However, there is a flipside to all this. As part of one of my regular checks of his online activity (and as long as I pay the bills and take legal responsibility, I will monitor what he does online) I clicked into the Facebook accounts of some of his friends. Remembering that most of these kids are younger than the required 13 years for an account, I was really disturbed by what I saw on some of their pages. I browsed about 20 of his friends’ pages, and of these, only one page was set to private… all the rest were visible, if not to public, then at least to friends of friends. This increases the risks of cyber-stalking and cyber-bullying enormously. The content of many of these pages was equally disturbing, and showed very clearly that these kids have no understanding of the permanence of comments online, appropriate tone, and the risks associated with posting pictures of themselves. Of course, they are kids… we shouldn’t expect them to have a proper grasp of these issues. But their parents and teachers should. Which begs the question: how are we educating parents to be parents of 21st century students? Are we educating them at all? It’s all very well highlighting the risks of cyberstalking and online predators, but we can’t keep our kids offline, so we parents need to know how to keep our kids safe, and to be as active in supervising our tweens online as we were when we held their toddler-age hands while crossing the road.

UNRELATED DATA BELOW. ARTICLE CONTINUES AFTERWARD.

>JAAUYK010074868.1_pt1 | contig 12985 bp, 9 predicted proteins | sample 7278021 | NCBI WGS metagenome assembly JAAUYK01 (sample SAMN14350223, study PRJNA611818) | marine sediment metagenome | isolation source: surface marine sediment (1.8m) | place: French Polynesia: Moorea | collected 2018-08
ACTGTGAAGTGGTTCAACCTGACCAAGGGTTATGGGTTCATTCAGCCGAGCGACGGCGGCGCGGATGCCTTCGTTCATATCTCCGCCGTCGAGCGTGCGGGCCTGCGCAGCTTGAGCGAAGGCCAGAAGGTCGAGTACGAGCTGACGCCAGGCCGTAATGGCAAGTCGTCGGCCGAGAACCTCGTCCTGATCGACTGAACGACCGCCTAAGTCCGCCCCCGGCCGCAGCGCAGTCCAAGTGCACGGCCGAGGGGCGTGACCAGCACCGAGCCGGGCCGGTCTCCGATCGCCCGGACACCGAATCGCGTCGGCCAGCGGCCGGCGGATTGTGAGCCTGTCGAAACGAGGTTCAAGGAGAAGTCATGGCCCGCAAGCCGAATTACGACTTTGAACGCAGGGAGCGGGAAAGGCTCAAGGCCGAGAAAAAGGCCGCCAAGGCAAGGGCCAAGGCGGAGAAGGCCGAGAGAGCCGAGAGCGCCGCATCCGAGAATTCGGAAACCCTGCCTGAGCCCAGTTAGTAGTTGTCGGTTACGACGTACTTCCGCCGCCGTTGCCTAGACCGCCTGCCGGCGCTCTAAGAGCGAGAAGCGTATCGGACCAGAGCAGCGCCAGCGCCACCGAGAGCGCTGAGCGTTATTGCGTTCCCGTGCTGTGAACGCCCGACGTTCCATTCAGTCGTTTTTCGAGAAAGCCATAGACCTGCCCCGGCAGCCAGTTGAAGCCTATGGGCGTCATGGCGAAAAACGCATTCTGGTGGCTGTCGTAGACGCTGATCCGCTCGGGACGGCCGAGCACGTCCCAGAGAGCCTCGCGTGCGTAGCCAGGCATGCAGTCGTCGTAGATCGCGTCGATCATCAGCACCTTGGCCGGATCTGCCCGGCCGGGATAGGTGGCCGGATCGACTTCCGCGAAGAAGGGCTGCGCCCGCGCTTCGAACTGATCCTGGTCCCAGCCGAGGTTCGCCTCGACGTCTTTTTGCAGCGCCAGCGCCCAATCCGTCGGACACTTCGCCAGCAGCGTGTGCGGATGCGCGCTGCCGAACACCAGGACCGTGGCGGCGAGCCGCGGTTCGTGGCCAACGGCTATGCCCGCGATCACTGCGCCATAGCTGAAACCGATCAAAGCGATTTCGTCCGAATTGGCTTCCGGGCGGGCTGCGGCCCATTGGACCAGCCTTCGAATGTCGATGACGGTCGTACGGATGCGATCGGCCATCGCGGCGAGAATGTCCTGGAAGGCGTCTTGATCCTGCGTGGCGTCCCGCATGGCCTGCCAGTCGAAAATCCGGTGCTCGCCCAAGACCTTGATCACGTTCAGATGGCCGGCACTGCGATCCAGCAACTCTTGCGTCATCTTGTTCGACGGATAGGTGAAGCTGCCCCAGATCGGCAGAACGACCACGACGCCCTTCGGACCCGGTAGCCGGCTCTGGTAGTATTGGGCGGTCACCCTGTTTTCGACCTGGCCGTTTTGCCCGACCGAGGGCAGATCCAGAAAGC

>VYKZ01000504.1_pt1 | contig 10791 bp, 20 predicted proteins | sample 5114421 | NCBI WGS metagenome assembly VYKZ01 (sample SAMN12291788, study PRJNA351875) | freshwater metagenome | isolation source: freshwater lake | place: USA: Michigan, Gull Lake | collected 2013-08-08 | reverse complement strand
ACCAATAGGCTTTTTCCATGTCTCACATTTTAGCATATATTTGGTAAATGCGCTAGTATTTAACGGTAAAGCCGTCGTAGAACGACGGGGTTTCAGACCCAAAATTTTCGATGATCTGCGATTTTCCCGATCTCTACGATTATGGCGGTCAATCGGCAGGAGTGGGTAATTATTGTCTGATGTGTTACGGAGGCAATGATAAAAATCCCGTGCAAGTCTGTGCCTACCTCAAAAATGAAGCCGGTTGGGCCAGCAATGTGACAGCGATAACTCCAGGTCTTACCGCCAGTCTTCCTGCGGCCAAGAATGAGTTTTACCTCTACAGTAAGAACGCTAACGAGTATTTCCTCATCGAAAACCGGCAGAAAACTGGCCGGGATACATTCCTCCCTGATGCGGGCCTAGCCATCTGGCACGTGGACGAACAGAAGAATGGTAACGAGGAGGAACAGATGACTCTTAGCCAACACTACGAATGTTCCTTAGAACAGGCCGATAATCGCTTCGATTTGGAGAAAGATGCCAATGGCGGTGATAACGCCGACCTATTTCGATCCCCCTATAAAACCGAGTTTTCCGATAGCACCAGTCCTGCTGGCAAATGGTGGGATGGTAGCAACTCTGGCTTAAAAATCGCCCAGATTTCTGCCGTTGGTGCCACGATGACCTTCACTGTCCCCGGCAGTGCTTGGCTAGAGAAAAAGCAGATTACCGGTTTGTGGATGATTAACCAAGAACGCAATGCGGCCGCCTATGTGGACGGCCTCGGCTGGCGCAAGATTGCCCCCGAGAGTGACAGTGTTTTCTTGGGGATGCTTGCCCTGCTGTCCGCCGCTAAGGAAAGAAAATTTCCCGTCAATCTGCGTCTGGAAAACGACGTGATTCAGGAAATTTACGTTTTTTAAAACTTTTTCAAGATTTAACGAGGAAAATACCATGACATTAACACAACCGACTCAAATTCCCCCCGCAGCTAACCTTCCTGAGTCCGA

I raised this issue with my son’s teacher, and offered to be involved in developing an education programme for parents. Her reply to me, see below, gives me great hope. I particularly like the way she is involving the kids in analysing the problem and looking for solutions: by making it their responsibility I am certain she is increasing her chances of success, and she is actively engaging the students in 21st century literacy skills at the same time.

…I have discussed with the class the use of FaceBook and [your son] brought up a valid point regarding FaceBook and how it is used at school. He and another student are now in the process of writing to the principal to voice their opinions and follow up with a solution to what they believe is an issue that needs to be resolved.

I agree with your concerns and have checked Facebook pages of students in the class to ensure that they have secure pages. However, as you know this is only as good as the security of their friends.